At their core, all cars use the same technology to move and be driven. However, when you look away from the engines, suspension and, yes, even the car tyres, what are the more unique features found on various vehicles today?
In an age ruled by electronic gadgets, innovation is always present. It’s no surprise then, that many car manufacturers have taken it upon themselves to offer some extra gadgets and final touches in their vehicles. Some of these offer additional safety, while offers add a little extra practicality (and maybe even some luxury). Here are some of the best features found in modern car design.
BMW Brake Dryers
Dry brakes are the best at ensuring a sufficient stop, but how do you keep your brake discs dry in wet conditions? Excessive braking can often prove in efficient when it is raining, as the water reduces the ability to generate friction.
Brake drying helps brakes perform better in wet conditions.
BMW, however, gets around this by offering a brake drying system. By moving the pads closer to the rotors, excess water can be easily removed. Many BMW cars do this intermittently, ensuring that the brakes are still ready to be used whenever you need them.
Nissan Easy Fill Tyre Alert
As the name suggests, the Nissan Easy Fill Tyre Alert is designed to make even easier to get the correct tyre pressure for your vehicle. Normally, drivers have to pump the air up in their tyres before checking if the levels are correct with a sensor. If they are too high or too low, this can involve a lot of readjusting to get the right amount of pressure inside.
Introduced in 2013 on a number of Nissan cars, these vehicles can detect when air is being introduced, indicating via their external lights, and will sound off (via the horn) to indicate when the desired target pressure has been reached.
360 Degree Tyres
Okay, technically this is cheating a little, since these tyres are only in a developmental stage, but the idea is still worth mentioning. Last year, Goodyear tyres unveiled its tyre design for autonomous, smart cars. These Eagle 360 degree tyres employ a spherical shape and use maglev technology to ensure full, complete revolutions in any direction.
Could 360 degree tyres appear in the future? Source: Goodyear.
While purely hypothetical at this stage, spherical tyres open up a new range of possibilities. The ability to move in any direction makes certain driving maneuvers easier to accomplish. Instead of parallel parking, for instance, your car can move along a side axis, sliding directly into position.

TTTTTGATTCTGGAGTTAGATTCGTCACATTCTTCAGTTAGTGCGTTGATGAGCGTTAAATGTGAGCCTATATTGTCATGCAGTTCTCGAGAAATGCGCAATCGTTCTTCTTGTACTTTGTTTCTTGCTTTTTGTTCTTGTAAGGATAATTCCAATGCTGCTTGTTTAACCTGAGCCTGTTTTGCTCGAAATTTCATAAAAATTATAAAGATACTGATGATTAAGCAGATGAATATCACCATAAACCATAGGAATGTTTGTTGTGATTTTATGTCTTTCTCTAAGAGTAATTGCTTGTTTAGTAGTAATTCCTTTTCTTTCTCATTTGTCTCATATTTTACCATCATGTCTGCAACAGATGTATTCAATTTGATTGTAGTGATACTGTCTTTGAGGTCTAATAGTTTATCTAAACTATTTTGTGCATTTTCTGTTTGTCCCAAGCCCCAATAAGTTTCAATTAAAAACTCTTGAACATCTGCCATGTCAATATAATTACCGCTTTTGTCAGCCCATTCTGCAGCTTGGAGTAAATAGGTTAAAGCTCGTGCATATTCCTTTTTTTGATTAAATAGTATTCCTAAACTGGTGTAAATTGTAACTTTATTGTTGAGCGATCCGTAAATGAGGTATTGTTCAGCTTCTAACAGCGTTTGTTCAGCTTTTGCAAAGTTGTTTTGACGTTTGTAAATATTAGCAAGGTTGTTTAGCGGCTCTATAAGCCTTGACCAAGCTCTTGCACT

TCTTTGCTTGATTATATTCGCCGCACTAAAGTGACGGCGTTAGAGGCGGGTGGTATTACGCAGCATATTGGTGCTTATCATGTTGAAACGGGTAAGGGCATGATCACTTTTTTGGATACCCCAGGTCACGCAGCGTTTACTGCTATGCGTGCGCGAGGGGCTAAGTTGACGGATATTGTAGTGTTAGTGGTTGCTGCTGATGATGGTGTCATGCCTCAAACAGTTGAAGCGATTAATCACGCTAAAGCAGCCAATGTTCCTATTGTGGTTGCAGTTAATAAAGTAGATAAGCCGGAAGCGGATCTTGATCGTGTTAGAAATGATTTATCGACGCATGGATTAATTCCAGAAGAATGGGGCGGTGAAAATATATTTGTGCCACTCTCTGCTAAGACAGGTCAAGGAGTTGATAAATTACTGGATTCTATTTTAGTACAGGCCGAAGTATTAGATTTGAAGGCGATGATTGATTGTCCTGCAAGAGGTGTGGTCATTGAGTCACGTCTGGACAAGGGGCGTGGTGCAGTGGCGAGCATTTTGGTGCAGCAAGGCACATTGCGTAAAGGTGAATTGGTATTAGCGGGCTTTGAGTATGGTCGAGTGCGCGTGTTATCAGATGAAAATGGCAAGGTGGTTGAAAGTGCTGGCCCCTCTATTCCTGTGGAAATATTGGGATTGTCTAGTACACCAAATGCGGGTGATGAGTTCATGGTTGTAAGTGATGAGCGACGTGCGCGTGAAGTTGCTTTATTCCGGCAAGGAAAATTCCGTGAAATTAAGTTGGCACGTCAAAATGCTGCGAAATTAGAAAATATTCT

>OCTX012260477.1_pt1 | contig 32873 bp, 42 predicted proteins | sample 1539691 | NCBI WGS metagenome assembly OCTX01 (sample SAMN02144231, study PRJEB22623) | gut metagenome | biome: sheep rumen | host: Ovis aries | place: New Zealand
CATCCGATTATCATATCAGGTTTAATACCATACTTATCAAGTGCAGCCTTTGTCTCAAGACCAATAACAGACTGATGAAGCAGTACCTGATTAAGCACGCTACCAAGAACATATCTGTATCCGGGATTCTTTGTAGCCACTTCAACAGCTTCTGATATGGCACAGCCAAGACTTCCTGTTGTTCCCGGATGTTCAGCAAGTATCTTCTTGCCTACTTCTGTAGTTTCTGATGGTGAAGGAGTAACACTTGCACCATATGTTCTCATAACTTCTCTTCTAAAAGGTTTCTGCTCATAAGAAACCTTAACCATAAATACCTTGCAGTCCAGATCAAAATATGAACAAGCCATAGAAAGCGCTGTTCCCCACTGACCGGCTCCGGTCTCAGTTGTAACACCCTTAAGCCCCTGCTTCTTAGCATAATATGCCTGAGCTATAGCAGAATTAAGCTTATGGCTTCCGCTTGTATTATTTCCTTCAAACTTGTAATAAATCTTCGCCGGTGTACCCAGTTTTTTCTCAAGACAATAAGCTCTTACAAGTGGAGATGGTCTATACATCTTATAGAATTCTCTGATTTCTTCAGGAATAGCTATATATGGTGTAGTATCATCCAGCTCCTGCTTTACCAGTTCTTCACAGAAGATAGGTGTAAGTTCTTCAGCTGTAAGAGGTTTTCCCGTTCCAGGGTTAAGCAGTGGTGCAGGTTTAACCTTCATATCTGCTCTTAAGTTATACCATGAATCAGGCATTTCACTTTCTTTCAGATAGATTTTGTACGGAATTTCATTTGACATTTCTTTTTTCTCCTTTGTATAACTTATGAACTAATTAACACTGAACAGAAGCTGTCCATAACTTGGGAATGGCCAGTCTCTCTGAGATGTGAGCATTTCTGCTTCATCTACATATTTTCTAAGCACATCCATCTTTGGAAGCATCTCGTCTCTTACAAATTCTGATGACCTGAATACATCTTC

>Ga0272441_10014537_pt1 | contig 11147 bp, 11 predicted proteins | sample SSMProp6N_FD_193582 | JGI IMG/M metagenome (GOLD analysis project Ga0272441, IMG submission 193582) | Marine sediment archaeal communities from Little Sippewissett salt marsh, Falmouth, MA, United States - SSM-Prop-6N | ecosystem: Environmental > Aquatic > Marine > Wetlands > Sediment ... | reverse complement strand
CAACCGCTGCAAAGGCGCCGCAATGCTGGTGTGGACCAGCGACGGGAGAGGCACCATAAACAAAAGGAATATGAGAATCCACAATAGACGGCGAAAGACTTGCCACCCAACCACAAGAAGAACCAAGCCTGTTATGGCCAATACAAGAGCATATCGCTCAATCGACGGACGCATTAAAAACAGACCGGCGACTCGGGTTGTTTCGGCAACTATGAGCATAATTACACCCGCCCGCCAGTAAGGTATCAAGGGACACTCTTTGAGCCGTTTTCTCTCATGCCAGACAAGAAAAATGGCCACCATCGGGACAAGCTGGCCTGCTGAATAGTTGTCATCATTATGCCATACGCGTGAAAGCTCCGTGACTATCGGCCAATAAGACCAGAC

HUD (Heads Up Display)
When driving, keeping your eyes on the road is vital. Many drivers would argue that many of the in-car features, such as dashboard notifications et al, cause your eyesight to move away from the road.
A heads up display, then, makes perfect sense. By bouncing light onto the windscreen itself, you can see vital information without having being distracted. Better yet, some companies are experimenting with holographic displays and augmented reality, so your HUD can potentially highlight important areas of the road or notify you of things you might not have noticed.
Thanks to the abundant sensors and cameras found in modern cars, lane assist features are becoming more commonplace. Found in popular models, such as the Toyota Prius and Ford Fusion, these features detect when a car is crossing over a lane, notifying the driver to adjust the car accordingly. It might not be used that often, but this feature can help prevent accidents and ensure you stay in the right lane at all times.
Seats That Improve Driving
Exhaustion and posture are both important elements of driving. Regardless of your driving style, your body should be prepared for the physical task of operating a vehicle. Fortunately, this is something many manufacturers are aware of.
Nissa, for example, have developed ‘zero-gravity seats’ in a partnership with NASA. These seats help to provide a more weightless sensation and reduce the feeling of fatigue, to support drivers on longer trips.
Other manufacturers have included massage chairs in their cars. These are designed to destress and reinvigorate the muscles, keeping the driver active and engaged when they might otherwise start to feel tired.
Of course, this is just a look at some of the more recent innovations and car gadgets. This has been a long tradition in the automotive industry, from ashtrays and umbrella compartments (perfectly useful in the British weather) to the current rise of smart cars and connected vehicles.
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